Teens Educated on Dangers of Distracted Driving
It’s a simple but important message—don’t text and drive.
And it’s the center of a new distracted driving campaign that kicked off today at TheaterWorks in Hartford, aimed at educating teens about the dangers of texting and driving.
Governor Malloy proclaimed today no texting and driving day in Connecticut, telling teens to “put down the phone and stop texting.”
The Governor reported sobering statistics—more than 70 people are killed in Connecticut and another 7,000 are injured each year due to distracted driving.
CEA President Sheila Cohen said, “As teachers, we care about the well-being of our students, and we want to educate them on the dangers of texting and driving. This campaign will promote the education of responsible driving behavior to teens and impress on them the importance of driving safely without distractions to keep them and others on the road safe from harm. Raising awareness and educating students about this preventable tragedy are key to saving them.”
CEA joined the governor, Attorney General George Jepsen, members of the Connecticut Departments of Transportation and Motor Vehicles, AFT-CT, and corporate sponsors to raise awareness of the dangers, and encourage everyone to immediately take the pledge against texting and driving at www.itcanwait.com.
The program will visit schools in East Hartford, Manchester, Middletown, and Durham over the next week and will include a distracted driving video contest.
Three 11th grade students from Nonnewaug High School in Woodbury are part of the Department of Motor Vehicles Teen Advisory Council and were instrumental in designing the contest.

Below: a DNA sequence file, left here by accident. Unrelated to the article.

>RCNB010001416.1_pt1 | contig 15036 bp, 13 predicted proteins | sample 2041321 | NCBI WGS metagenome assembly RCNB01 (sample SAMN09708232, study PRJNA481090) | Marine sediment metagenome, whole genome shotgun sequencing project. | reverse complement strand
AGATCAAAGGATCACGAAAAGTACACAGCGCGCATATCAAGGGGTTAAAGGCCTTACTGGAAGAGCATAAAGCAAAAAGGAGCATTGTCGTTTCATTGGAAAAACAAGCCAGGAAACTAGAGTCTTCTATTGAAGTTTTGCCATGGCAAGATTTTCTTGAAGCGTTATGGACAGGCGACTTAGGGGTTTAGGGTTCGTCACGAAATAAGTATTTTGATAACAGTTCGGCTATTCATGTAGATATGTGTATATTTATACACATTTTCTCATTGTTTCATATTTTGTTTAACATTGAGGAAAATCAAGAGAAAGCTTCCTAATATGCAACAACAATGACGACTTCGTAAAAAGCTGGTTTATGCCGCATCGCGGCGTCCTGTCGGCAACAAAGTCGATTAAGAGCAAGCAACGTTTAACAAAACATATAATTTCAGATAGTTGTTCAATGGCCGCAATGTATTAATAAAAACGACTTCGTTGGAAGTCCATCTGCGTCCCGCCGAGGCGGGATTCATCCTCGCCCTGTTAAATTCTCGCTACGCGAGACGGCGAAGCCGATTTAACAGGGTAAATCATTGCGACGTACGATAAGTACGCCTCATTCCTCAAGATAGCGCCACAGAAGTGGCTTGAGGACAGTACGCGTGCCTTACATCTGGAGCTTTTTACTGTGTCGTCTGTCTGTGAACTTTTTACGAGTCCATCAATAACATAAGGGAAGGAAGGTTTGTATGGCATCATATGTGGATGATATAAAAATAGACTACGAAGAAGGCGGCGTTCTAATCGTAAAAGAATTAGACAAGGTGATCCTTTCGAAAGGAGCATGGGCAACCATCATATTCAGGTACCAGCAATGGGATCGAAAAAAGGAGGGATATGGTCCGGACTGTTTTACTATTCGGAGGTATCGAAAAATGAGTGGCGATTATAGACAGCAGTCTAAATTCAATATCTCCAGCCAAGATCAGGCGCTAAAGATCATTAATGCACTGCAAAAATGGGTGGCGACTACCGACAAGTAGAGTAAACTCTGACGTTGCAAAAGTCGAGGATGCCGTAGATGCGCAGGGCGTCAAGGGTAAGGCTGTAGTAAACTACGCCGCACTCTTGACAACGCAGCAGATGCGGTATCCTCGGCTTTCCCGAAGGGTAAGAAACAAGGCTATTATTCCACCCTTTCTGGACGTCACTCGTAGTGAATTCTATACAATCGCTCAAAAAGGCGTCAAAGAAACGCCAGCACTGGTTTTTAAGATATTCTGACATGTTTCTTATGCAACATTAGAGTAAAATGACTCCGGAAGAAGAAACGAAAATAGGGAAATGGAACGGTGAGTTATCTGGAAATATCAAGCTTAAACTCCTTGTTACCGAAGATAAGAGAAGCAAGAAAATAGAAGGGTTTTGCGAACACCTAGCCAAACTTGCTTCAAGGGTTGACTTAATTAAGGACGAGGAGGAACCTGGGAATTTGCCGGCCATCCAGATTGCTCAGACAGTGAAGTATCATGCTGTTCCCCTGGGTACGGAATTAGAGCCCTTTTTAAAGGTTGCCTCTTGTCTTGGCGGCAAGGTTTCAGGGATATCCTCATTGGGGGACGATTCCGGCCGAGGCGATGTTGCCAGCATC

Stephanie Lewis, Allie Caselli, and Hannah McCollom said it’s an important message that can save lives.
Caselli said, “Teens should pay more attention to the video message because it involves teens talking to teens, and that’s more effective than being lectured to by parents.”
The campaign will also focus on a new documentary “From One Second to the Next,” directed by acclaimed filmmaker Werner Herzog. The documentary focuses on the aftermath of texting and driving, told through the stories of people whose one second of inattention caused fatal crashes—delivering the message—no text is worth a life.
You can watch the documentary below.
Added Sept. 20, 2013
At the campaign’s first stop in East Hartford, high school teachers were very positive about the program. East Hartford Education Association President Paul Apostalon said, “I think it’s a great program. You could hear a pin drop when the students were watching the documentary. The message really seemed to be getting through to the kids.”
Social studies teacher Todd Szwed said, “All the kids here are going to be driving soon, if they’re not already. The video does a good job of showing the consequences of texting and driving. It’s just not worth it.”